write iso directly to flash drive

Here’s a dumb problem you’ve never had:

You need to download an ISO to create a bootable flash drive, but you don’t have enough storage left on your system.

What can you do?

wget to the rescue

wget retrieves files by using popular application layer protocols found within the Internet protocol suite via the commandline. A traditional wget workflow involves specifying a remote source to download and optionally explicitly specifying an output location like so:

wget "https://example.com/file" -O /some/local/location

Since everything is a file, including attached devices, we can write the the downloaded file directly to our attached device.

demo

I’ll be using a live ISO of Fedora 34 in my example along with /dev/sdc on my system. Be sure you specify the correct device (triple-check, then check again).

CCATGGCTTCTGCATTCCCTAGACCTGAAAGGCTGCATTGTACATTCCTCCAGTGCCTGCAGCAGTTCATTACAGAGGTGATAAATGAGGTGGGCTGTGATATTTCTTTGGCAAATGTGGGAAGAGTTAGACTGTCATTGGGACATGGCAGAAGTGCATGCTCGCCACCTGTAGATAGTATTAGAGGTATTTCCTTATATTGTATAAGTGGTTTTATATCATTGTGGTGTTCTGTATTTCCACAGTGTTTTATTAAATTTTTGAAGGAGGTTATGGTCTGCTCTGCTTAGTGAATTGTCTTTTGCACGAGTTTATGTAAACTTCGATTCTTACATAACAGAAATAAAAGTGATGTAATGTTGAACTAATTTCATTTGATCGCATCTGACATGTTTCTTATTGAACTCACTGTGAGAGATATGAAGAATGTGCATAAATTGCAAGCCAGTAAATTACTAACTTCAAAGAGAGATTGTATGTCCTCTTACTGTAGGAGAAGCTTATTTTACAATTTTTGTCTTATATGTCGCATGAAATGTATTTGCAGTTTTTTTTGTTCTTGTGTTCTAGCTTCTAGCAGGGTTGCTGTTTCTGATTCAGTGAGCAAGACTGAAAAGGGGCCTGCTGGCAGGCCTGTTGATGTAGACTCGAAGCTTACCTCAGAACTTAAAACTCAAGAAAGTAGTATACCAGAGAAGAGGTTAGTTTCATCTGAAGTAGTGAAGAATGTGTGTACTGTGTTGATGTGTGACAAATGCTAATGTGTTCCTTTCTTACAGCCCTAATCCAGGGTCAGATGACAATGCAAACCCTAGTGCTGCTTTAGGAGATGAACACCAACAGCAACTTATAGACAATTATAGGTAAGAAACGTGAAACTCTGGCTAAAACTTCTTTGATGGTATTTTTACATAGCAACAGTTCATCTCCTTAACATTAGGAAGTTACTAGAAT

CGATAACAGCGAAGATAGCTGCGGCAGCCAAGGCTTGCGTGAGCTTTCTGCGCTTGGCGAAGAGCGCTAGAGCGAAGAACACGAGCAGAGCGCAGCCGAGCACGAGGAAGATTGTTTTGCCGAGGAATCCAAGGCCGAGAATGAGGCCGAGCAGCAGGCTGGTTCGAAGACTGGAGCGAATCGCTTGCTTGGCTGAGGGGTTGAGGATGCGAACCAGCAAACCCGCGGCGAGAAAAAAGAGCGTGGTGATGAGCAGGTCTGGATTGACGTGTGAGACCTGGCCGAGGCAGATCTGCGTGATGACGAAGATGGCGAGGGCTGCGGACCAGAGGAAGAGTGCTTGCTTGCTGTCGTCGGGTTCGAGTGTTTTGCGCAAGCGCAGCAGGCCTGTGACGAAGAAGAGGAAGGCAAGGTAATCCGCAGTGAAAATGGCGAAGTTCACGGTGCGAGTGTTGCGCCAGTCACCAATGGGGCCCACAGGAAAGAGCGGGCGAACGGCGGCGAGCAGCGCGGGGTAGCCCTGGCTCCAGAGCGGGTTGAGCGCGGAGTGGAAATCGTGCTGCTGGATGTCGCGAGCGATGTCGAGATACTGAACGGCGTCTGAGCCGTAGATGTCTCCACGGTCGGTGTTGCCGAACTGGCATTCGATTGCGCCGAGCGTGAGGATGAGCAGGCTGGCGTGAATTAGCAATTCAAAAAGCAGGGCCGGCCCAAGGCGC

$ lsblk /dev/sdc
NAME   MAJ:MIN RM  SIZE RO TYPE MOUNTPOINT
sdc      8:32   1 57.3G  0 disk
└─sdc1   8:33   1 57.3G  0 part

write the ISO straight to your device:

sudo wget "https://download.fedoraproject.org/pub/fedora/linux/releases/34/Workstation/x86_64/iso/Fedora-Workstation-Live-x86_64-34-1.2.iso" -O /dev/sdc
...
Length: 2007367680 (1.9G) [application/octet-stream]
Saving to: ‘/dev/sdc’

/dev/sdc                                             100%[=====================================================================================================================>]   1.87G  11.5MB/s    in 4m 35s

2021-08-21 16:30:22 (6.95 MB/s) - ‘/dev/sdc’ saved [2007367680/2007367680]

note the new partitions

$ lsblk /dev/sdc
NAME   MAJ:MIN RM  SIZE RO TYPE MOUNTPOINT
sdc      8:32   1 57.3G  0 disk
├─sdc1   8:33   1  1.9G  0 part
├─sdc2   8:34   1  9.9M  0 part
└─sdc3   8:35   1 20.9M  0 part

optionally you can use qemu-kvm to verify your device is indeed bootable

sudo qemu-kvm -drive format=raw -hdb /dev/sdc

While this might not be very practical, it’s a neat little “did you know?” that showcases some of the best featues of Unix architecture.


further reading

wget can do a whole bunch that I couldn’t possibly cover here, so I encourage you to learn more if you’re interested.